The total number of free seats for economically disadvantaged students in Pune district, under the Right to Education (RTE) Act, has dropped by 1,200 this year, despite 68 more schools in the district offering such seats. As schools have been given the choice of deciding their entry-level points, most have chosen Std I as the entry point instead of pre-primary, resulting in fewer overall seats. According to activists, these concerns were pointed out to the education department when the Government Resolution (GR), on 25 per cent quota for admissions under RTE, was issued. The GR had mentioned schools selecting their entry-level points but, activists said, these issues were ignored.
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In the admission process, which began on Thursday, only 15,725 seats in 849 schools are available this year for students from the economically and socially weaker sections of society. Last year, there were 16,923 such seats, indicating a drop of 1,198 seats. Mushtaq Shaikh, primary education officer at the Zilla Parishad, confirmed the decline in the number of seats, despite an increase in the total number of schools registered for RTE, which has gone up to 849 schools this year as compared to 781 in 2016.
On whether allowing schools to select the entry-level point could be the reason behind fewer seats, he refused to comment. However, he did admit that many schools, which until last year had said that pre-primary was their entry point, have selected Std I as the entry point for this year. “Actually, the total number of seats under RTE this year is 16,344 in Std I and 3,255 seats in pre-primary. Last year, it was 11,016 seats in Std I and 5,907 seats in pre-primary. Overall, there has been an increase in RTE seats. But not all of these seats are available for admissions. Many schools have reasoned that since they gave admissions to students on RTE quota three years ago, those students have now come to Std I and so their seats are already full for that class. Since many schools have selected Std I as their entry point, despite the fact that they are registered under RTE, they don’t have seats to offer, which has led to an overall decline in the number of seats,” explained Shaikh.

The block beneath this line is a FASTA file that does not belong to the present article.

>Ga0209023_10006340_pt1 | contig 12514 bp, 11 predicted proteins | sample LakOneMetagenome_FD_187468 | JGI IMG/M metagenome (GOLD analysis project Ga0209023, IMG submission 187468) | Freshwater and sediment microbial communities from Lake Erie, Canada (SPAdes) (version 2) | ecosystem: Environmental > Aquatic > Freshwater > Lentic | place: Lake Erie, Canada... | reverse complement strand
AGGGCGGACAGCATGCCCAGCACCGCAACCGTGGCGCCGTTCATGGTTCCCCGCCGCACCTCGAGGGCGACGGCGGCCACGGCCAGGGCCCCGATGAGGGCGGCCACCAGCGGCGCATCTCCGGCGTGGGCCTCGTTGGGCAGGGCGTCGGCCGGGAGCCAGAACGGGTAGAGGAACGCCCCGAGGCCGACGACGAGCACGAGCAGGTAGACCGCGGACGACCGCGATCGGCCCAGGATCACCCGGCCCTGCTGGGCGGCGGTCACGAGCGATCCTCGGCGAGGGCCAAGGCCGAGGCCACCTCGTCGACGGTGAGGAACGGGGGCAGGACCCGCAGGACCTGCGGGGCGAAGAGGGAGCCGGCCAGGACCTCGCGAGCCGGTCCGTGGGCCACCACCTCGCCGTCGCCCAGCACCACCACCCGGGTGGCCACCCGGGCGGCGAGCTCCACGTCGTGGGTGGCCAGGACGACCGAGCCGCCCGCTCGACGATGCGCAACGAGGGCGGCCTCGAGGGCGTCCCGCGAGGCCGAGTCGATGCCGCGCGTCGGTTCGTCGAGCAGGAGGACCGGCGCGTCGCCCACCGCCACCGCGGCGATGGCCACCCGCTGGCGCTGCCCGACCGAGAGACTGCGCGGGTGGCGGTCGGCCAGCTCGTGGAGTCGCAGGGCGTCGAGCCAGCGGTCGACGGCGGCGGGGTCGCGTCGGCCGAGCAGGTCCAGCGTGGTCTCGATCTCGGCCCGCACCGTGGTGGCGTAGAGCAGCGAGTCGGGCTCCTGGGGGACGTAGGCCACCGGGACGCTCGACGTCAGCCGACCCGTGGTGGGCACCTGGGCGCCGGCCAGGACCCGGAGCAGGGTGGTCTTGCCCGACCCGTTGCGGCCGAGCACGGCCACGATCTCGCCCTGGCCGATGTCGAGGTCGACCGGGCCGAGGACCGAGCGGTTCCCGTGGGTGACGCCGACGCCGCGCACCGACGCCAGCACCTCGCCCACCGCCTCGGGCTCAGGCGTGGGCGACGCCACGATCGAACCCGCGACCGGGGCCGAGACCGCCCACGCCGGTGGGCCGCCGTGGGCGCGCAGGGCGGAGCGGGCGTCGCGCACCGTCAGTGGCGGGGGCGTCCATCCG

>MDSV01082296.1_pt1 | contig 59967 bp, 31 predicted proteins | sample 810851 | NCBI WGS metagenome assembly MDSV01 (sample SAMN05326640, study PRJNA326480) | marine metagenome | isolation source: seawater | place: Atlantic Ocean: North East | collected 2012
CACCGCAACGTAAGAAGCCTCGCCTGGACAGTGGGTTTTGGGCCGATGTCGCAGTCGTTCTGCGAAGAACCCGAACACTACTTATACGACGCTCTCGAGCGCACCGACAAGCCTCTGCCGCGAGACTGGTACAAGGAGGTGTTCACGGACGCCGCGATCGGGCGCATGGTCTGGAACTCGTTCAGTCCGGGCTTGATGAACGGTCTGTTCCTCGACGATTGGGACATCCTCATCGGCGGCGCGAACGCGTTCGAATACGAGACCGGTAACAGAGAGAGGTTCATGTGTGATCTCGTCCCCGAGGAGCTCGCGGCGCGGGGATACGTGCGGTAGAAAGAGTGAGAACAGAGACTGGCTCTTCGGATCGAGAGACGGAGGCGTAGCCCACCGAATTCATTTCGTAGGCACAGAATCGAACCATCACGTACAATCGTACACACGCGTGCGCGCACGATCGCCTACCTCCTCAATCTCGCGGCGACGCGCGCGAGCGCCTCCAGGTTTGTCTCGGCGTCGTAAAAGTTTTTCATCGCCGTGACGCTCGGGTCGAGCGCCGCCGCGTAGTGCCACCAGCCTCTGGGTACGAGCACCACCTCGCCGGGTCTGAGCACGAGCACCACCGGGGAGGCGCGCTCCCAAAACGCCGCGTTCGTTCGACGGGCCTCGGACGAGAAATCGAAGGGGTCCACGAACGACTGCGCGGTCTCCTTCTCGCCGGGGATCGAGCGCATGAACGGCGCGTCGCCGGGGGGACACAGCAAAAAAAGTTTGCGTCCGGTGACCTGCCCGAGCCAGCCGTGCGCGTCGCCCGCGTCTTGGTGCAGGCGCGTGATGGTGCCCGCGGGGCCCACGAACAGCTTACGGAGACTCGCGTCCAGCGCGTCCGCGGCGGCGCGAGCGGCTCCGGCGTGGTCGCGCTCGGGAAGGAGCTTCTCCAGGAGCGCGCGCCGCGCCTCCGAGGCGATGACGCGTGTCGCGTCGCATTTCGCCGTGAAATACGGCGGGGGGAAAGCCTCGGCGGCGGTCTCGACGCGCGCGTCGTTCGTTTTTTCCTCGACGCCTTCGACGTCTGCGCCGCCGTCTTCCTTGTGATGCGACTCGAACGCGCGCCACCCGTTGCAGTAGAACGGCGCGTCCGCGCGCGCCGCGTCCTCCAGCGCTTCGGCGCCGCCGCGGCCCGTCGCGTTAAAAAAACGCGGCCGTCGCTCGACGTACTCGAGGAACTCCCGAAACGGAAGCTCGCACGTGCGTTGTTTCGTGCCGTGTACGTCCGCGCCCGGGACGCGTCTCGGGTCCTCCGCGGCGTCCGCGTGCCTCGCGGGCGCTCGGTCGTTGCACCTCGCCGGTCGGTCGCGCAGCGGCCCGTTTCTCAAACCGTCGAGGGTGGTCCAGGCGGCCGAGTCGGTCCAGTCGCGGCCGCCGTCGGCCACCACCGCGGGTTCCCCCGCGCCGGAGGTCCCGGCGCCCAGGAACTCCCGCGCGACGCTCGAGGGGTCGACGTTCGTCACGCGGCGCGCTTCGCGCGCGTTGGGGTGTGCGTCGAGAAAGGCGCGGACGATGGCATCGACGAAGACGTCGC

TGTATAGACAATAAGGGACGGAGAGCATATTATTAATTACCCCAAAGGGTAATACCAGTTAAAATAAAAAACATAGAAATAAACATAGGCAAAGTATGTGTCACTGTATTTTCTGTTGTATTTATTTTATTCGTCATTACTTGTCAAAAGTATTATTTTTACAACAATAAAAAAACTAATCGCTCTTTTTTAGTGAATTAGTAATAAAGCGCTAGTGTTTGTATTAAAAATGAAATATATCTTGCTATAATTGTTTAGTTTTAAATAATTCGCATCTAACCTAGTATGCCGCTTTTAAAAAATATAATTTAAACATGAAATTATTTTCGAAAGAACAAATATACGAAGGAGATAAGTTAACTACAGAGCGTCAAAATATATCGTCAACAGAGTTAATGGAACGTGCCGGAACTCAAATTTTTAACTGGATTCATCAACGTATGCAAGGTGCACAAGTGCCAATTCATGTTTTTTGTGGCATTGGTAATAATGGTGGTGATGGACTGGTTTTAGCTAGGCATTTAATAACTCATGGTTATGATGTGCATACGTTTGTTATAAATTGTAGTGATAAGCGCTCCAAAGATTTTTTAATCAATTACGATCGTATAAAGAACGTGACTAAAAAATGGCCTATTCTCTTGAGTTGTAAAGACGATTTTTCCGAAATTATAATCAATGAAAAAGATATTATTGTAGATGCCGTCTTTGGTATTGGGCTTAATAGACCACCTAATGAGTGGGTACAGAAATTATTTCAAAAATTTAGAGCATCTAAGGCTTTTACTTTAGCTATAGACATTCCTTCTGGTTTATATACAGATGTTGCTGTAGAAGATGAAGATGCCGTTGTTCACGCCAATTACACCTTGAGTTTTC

“Of the 16,344 seats that are supposed to be under RTE, about 12,470 seats are available for admissions while nearly 4,000 seats are being shown as already filled by schools due to continuation of past students,” he added.
While activists say that these tactics are being deliberately used by schools to find a way out, the education officer said, “By that logic, there would be a sudden increase in seats in the next two years since there would be no admissions to be carried forward”.
However, education activists have their doubts. “This is why we had asked for a clearer entry point criteria. We understand that in case pre-primary and school is different, the latter can decide on the entry point. But when pre-primary is attached to the school, isn’t it clear that their entry point should be at a lower level,” said education activist Mukund Kirdat.
School managements, however, claimed that the state government had not given reimbursements on time, leading to the situation. “We understand that schools are not businesses, but we also need money for our expenses. We have salaries to give, bills to pay, infrastructure to upgrade… how can we afford quality education if we are giving 25 per cent seats for free and not even getting the reimbursements on time? If everything had been done smoothly, why would the schools resist more RTE seats and unnecessarily create a headache for themselves,” said a school trustee, on condition of anonymity.